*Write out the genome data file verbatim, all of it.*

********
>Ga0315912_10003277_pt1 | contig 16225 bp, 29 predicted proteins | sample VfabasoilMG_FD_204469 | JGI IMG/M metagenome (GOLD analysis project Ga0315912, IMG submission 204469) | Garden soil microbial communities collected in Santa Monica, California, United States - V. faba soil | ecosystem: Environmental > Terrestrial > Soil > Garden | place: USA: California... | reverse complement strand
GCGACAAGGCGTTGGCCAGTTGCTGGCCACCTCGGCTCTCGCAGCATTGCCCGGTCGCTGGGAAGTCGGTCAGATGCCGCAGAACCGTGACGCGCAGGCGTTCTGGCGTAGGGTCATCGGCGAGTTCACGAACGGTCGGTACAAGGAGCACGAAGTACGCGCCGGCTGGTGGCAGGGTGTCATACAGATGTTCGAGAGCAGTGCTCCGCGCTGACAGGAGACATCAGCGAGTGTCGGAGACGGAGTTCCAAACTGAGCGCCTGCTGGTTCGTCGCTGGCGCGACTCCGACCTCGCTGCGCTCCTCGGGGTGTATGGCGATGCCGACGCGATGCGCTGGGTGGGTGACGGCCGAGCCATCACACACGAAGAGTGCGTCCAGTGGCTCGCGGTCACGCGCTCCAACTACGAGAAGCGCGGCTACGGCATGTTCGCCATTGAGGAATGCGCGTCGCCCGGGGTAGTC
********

>Ga0315912_10003277_pt1 | contig 16225 bp, 29 predicted proteins | sample VfabasoilMG_FD_204469 | JGI IMG/M metagenome (GOLD analysis project Ga0315912, IMG submission 204469) | Garden soil microbial communities collected in Santa Monica, California, United States - V. faba soil | ecosystem: Environmental > Terrestrial > Soil > Garden | place: USA: California... | reverse complement strand
GCGACAAGGCGTTGGCCAGTTGCTGGCCACCTCGGCTCTCGCAGCATTGCCCGGTCGCTGGGAAGTCGGTCAGATGCCGCAGAACCGTGACGCGCAGGCGTTCTGGCGTAGGGTCATCGGCGAGTTCACGAACGGTCGGTACAAGGAGCACGAAGTACGCGCCGGCTGGTGGCAGGGTGTCATACAGATGTTCGAGAGCAGTGCTCCGCGCTGACAGGAGACATCAGCGAGTGTCGGAGACGGAGTTCCAAACTGAGCGCCTGCTGGTTCGTCGCTGGCGCGACTCCGACCTCGCTGCGCTCCTCGGGGTGTATGGCGATGCCGACGCGATGCGCTGGGTGGGTGACGGCCGAGCCATCACACACGAAGAGTGCGTCCAGTGGCTCGCGGTCACGCGCTCCAACTACGAGAAGCGCGGCTACGGCATGTTCGCCATTGAGGAATGCGCGTCGCCCGGGGTAGTC